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Daydream Believers: ADHD in Girls

A different type of ADHD


  1. Hyperactivity, fidgeting, and an inability to sit still are typical behaviors for boys dealing with the disorder. This isn’t always the case for girls with ADHD, though.
  2. It’s estimated that as many as 50 to 75 percent of cases of ADHD in girls are missed.
  3. If ADHD remains undiagnosed, young girls may find it difficult to function in everyday situations.

The high-energy boy who doesn’t focus in
class and can’t sit still has been the subject of research for decades.
However, it wasn’t until recent years that researchers started to focus on attention
deficit hyperactivity disorder (ADHD) in girls.

In part, that’s because girls may manifest
ADHD symptoms differently. For example, girls are more likely to be staring out
the window during class than jumping out of their seats.

The numbers

According to the Centers for Disease Control and Prevention (CDC), three times more males than females are diagnosed with ADHD. The
CDC points out that this higher rate of diagnosis among boys may be because
their symptoms are more overt than those of girls. Boys tend toward running,
hitting, and other aggressive behaviors. Girls become withdrawn and may develop
anxiety or low self-esteem.  


Three types of behavior can identify a child
with classic ADHD symptoms:

  • inattention
  • hyperactivity
  • impulsiveness

Symptoms of inattentive ADHD
Girls most often have the “inattentive” form of ADHD. Symptoms include:

  • daydreaming
  • disorganization
  • forgetfulness
  • If your daughter exhibits the following
    behaviors, she could just be bored, or she may need further evaluation.

    • She often doesn’t seem to be
    • She is easily distracted.
    • She makes careless mistakes.


    A teacher may suggest testing your daughter
    for ADHD if her concerning behavior seems more obvious at school than at home.
    To make a diagnosis, a doctor will perform a medical exam to rule out other
    possible causes for her symptoms. Then they’ll evaluate your daughter’s personal
    and family medical history because ADHD has a genetic component.

    The doctor may ask the following people to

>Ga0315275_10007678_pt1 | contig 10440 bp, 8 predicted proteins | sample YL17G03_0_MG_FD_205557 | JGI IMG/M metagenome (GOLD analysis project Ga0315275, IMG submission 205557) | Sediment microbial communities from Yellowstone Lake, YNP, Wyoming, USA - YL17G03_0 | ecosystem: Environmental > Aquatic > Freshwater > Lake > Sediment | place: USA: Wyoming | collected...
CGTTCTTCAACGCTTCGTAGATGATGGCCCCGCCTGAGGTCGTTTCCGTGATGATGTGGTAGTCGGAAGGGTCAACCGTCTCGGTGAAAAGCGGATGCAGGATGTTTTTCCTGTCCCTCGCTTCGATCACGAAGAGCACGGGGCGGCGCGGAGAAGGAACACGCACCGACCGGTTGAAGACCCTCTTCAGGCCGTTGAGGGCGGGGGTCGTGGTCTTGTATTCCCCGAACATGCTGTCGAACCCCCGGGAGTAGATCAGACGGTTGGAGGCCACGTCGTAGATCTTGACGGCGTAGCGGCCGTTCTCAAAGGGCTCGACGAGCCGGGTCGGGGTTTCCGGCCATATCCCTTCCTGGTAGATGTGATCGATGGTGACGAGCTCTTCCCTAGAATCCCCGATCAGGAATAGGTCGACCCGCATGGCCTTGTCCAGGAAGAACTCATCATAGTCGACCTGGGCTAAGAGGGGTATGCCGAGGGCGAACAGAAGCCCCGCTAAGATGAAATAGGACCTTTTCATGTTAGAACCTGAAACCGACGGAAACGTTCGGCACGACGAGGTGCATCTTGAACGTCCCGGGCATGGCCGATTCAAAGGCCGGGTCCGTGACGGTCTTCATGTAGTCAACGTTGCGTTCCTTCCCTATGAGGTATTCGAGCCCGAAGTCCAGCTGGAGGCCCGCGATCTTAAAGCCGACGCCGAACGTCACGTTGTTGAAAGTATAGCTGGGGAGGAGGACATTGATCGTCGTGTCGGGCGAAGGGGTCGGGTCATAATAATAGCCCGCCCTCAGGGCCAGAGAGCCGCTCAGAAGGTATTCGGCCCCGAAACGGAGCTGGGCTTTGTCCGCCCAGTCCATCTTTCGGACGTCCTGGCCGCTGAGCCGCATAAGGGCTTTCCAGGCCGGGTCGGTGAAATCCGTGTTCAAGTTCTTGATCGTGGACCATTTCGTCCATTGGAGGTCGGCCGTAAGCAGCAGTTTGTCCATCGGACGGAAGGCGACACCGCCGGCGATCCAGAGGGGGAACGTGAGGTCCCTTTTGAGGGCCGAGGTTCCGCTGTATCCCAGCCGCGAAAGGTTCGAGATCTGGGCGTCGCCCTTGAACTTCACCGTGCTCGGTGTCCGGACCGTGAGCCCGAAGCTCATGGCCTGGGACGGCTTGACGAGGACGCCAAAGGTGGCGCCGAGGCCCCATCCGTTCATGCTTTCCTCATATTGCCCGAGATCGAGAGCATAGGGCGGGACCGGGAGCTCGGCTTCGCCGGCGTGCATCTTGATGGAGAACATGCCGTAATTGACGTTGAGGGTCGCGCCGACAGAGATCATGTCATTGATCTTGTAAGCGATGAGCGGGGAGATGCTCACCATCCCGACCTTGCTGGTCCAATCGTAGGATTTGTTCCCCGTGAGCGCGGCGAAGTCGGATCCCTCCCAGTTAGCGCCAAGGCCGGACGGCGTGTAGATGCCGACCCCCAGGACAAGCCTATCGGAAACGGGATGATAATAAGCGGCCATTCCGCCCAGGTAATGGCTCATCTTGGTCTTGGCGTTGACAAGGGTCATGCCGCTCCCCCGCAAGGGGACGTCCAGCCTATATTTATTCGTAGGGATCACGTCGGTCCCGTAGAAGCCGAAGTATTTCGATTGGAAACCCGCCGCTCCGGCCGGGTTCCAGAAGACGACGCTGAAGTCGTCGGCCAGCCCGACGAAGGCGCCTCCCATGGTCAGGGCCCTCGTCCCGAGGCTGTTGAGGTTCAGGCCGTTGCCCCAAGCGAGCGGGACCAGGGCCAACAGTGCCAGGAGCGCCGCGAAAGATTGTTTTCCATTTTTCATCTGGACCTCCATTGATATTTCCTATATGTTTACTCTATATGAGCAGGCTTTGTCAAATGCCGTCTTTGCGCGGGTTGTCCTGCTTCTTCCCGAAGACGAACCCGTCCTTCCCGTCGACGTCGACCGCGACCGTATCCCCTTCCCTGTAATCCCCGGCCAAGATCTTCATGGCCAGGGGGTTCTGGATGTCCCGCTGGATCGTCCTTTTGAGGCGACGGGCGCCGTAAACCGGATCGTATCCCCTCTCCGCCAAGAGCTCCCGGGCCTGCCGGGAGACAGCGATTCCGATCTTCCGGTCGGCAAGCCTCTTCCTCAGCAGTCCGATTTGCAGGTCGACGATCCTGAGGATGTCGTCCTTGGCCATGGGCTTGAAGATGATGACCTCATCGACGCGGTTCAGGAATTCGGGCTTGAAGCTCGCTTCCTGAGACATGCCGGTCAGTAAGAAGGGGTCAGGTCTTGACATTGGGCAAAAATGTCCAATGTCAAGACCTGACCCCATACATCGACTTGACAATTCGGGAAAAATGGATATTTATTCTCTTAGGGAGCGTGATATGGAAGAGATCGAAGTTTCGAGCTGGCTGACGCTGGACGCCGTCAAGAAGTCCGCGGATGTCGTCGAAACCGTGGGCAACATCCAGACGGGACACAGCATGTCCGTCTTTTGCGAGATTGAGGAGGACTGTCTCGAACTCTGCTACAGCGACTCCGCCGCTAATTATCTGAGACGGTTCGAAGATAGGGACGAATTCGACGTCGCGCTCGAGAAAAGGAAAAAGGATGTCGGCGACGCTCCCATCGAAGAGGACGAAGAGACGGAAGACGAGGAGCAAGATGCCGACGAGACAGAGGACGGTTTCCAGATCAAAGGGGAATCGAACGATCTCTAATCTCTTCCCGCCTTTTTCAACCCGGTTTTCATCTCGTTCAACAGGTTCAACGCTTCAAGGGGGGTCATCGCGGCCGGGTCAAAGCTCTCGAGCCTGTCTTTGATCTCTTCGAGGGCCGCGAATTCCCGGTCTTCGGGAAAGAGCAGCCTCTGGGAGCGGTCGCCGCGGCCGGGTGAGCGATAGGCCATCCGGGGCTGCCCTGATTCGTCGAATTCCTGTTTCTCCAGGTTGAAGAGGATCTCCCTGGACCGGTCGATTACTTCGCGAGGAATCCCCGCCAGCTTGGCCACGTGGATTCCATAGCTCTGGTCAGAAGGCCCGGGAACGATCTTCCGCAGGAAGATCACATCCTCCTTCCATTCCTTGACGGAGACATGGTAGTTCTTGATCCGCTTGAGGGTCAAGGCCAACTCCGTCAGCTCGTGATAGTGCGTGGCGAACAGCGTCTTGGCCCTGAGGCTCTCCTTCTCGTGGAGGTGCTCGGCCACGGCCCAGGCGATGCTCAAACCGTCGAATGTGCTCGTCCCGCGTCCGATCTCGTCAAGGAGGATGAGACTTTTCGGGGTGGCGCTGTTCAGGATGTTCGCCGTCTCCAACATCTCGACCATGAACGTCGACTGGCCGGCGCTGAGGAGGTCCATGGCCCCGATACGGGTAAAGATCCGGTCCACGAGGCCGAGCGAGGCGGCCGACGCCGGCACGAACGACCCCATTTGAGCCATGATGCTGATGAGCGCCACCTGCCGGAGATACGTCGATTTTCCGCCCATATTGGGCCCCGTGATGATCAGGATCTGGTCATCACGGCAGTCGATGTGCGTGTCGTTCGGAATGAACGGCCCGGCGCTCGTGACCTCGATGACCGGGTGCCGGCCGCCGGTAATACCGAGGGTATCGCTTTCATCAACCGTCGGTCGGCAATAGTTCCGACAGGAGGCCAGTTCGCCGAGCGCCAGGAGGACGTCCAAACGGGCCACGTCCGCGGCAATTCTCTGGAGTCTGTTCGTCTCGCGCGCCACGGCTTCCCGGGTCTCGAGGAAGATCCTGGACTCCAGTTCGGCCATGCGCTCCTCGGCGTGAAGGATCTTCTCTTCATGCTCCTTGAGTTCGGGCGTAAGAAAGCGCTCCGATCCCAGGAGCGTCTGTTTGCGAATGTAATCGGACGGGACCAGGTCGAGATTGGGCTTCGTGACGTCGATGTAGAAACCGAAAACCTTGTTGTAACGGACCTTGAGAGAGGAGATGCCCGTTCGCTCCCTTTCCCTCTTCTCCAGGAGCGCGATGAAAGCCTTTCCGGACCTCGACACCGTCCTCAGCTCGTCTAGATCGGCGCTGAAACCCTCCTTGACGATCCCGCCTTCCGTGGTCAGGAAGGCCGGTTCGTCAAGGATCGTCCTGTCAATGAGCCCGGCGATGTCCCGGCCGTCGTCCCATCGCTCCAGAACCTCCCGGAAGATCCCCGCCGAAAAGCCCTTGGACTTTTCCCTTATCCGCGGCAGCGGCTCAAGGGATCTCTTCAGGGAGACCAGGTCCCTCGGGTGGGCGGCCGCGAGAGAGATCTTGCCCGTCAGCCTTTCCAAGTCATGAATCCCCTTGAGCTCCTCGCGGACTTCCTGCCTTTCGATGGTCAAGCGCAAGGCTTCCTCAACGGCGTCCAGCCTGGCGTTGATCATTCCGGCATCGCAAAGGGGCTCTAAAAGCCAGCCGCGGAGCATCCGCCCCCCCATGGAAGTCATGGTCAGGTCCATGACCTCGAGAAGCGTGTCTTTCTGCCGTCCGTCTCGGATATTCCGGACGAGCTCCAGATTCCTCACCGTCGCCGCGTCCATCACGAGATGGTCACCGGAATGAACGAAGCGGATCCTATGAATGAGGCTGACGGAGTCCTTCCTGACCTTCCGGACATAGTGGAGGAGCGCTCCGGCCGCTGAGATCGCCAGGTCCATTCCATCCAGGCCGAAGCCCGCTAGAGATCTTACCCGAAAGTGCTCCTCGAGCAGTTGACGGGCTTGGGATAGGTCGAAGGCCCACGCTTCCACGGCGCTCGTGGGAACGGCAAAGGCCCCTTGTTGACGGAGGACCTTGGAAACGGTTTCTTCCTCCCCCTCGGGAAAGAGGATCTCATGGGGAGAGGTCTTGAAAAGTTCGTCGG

complete questionnaires about your daughter’s behavior:

    • family members
    • babysitters
    • coaches

    A pattern involving the following behaviors could
    indicate ADHD:

    • getting organized
    • avoiding tasks
    • losing items
    • becoming distracted

    Risks if not diagnosed

    Girls with untreated ADHD may develop issues
    that include:

    • low self-esteem
    • anxiety
    • depression
    • teen pregnancy

    Girls also may struggle with written language
    and poor decision making. They may begin to self-medicate with:

    • drugs
    • alcohol
    • overeating

    In severe cases, they may inflict injury on


    Girls may benefit from a combination of:

    • drugs
    • therapy
    • positive reinforcement


    Well-known drugs for ADHD include stimulants
    such as Ritalin and Adderall, and antidepressants such as Wellbutrin.

    Monitor your daughter closely to make sure
    she takes the correct dosage of medication.


    Both behavioral skills counseling and talk
    therapy are often helpful to children with ADHD. And a counselor can recommend
    ways of dealing with obstacles.

    Positive reinforcement

    Many girls struggle with ADHD. You can help
    your daughter by focusing on her good qualities and praising behavior that
    you’d like to see more often. Be sure to phrase feedback in a positive manner.
    For example, ask your daughter to walk, rather than scold her for running.

    The plus side

    A diagnosis of ADHD can bring your daughter
    relief when her symptoms are affecting daily life. In her book “Daredevils and
    Daydreamers,” Barbara Ingersoll, a clinical child psychologist, suggests that
    children with ADHD have traits that are similar to hunters, warriors,
    adventurers, and explorers of earlier days.

    Your daughter may take solace in knowing that
    there’s not necessarily something “wrong” with her. Her challenge is to find a
    way to use her skills in the modern world.

    Posted by: Dr.Health

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